James L. Brooks apparently has an eye for debut talent. He has previously produced the first features for Cameron Crowe (1989’s “Say Anything”) and Wes Anderson (1996’s “Bottle Rocket”). Which makes it feel particularly meaningful that Brooks has now produced “The Edge of Seventeen,” the feature debut of writer-director Kelly Fremon Craig.
In the dramatically tinged coming-of-age comedy, high school junior Nadine (Hailee Steinfeld) is a social misfit who is constantly combative with her single mother (Kyra Sedgwick) and older brother Darian (Blake Jenner). When her best and only friend Krista (Haley Lu Richardson) begins dating Darian, Nadine goes into a tailspin. As she becomes more erratic and restless, she increasingly turns to a teacher (Woody Harrelson) for advice and leans more on a friendly boy, Erwin (Hayden Szeto), who could become something more.
Brooks, 76, has one of the most storied careers in modern Hollywood. After a successful career as a writer and producer in television (he created both “Mary Tyler Moore” and “Taxi,” among others), he turned to writing and directing movies, including “Terms of Endearment” and “Broadcast News.” He is a three-time Oscar winner and remains an executive producer on “The Simpsons,” which sprung from “The Tracey Ullman Show” (which he also co-created).
Fremon Craig, 36, was born in Whittier, and her career story is just beginning: Her most notable prior credit was the screenplay to the 2009 Alexis Bledel comedy “Post Grad.” She said that when her reps sent Brooks the script for what would become “The Edge of Seventeen,” she knew “that would be an incredible long shot… And then it ended up that he bit. So here we are. I couldn’t believe it.”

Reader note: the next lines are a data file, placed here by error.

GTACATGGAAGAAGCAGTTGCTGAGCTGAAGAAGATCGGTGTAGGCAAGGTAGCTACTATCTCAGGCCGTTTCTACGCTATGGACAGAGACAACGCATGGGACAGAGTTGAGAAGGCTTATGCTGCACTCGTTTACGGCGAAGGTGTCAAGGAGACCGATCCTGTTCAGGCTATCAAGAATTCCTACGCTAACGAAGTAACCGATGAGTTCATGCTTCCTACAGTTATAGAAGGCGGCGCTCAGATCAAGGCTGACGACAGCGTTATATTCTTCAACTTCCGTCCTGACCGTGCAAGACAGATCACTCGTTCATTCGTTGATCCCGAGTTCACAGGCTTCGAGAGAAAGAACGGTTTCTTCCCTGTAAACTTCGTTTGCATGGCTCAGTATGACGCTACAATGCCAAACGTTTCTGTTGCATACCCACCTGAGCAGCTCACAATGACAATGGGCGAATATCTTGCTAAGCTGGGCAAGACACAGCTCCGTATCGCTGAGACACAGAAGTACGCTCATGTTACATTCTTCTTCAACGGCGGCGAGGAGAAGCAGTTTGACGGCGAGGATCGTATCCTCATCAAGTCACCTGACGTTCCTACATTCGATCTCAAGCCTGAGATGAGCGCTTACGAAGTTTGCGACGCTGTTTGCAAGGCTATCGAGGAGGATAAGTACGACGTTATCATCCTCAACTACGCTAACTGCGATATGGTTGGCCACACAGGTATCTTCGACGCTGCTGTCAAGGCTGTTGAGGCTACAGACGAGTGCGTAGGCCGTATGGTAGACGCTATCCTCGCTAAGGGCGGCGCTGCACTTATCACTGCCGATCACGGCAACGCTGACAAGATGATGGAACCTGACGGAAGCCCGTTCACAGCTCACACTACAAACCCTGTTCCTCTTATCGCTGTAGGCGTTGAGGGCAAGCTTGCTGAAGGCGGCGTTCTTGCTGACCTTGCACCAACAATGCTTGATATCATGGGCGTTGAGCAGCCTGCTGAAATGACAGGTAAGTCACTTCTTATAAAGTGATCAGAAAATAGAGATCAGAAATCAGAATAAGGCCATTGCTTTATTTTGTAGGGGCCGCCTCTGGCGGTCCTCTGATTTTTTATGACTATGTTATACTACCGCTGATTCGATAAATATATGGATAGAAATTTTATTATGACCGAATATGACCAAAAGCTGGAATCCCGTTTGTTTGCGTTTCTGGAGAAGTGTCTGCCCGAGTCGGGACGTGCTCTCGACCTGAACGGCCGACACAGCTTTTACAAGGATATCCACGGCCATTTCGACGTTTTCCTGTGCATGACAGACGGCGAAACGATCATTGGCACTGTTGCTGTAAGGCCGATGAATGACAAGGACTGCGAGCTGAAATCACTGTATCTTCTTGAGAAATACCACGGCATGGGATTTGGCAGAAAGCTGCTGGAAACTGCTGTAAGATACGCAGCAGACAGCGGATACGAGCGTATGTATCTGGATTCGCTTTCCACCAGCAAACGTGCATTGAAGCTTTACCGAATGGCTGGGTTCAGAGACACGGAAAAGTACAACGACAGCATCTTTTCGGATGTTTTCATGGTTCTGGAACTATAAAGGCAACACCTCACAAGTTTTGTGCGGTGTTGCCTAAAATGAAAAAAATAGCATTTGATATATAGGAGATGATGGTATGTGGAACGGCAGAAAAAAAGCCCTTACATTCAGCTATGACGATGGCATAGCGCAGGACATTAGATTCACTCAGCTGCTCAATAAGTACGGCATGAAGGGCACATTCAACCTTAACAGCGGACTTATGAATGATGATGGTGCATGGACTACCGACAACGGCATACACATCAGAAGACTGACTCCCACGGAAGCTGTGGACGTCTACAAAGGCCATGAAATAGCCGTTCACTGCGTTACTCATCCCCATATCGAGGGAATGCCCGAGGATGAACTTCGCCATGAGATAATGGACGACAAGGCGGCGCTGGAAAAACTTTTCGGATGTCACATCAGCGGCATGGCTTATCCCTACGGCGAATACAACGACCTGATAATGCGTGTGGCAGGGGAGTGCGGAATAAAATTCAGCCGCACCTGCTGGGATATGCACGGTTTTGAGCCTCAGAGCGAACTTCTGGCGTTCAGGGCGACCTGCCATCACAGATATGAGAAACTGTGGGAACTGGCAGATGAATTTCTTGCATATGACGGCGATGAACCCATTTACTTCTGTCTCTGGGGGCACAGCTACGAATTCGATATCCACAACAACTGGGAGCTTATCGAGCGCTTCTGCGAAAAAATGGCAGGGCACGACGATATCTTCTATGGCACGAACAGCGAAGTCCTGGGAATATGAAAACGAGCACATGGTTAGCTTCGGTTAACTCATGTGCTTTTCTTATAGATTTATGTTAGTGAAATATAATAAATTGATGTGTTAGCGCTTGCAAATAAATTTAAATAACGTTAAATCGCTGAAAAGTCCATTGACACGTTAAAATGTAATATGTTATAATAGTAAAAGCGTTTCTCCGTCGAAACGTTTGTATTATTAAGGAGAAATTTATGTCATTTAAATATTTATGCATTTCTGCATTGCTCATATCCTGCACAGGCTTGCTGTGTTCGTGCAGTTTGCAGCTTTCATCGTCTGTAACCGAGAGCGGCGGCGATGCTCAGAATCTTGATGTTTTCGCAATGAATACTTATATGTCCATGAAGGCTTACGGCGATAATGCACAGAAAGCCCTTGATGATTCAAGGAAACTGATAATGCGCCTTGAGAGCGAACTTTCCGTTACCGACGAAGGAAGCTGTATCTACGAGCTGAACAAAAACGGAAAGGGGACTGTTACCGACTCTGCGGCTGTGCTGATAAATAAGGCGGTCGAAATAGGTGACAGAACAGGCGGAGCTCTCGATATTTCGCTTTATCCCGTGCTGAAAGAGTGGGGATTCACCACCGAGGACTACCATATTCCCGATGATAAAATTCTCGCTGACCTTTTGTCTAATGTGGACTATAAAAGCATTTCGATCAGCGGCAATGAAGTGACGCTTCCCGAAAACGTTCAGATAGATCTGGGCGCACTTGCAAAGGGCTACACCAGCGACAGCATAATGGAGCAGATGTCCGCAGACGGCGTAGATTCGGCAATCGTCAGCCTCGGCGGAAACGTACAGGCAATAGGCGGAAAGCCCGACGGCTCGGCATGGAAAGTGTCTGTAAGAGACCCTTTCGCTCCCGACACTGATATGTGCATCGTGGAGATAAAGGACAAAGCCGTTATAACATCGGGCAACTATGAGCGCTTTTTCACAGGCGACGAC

“The Edge of Seventeen” has its world premiere Saturday as the Closing Night Gala at the Toronto International Film Festival ahead of its theatrical opening in November. Earlier this week, Fremon Craig and Brooks sat down to discuss their collaboration.
James, you presumably have a lot of different ways to spend your time. What draws you to producing features from first-time directors?
Brooks: It’s been the same thing every time. A writer that I admired and that had a specific voice. You’re freed to see characters through someone else’s vision. And it’s good. And in this case, there was a first draft that Kelly did that showed Kelly. And then there was a second draft that was just the emerging of a fully fledged important writer. And what happened between drafts was research.
Kelly, there have been plenty of coming-of-age stories in the past. For you, what made this one feel different?
Fremon Craig: It’s interesting. Jim and I sat down and we talked about the leap between the first draft and the second. And part of what sparked that was that Jim said something to me that completely changed everything for me, which was the first and most important thing we have to figure out is “What are you saying about life?” And so part of that was me going away and figuring out what do I want to say through the character and this story.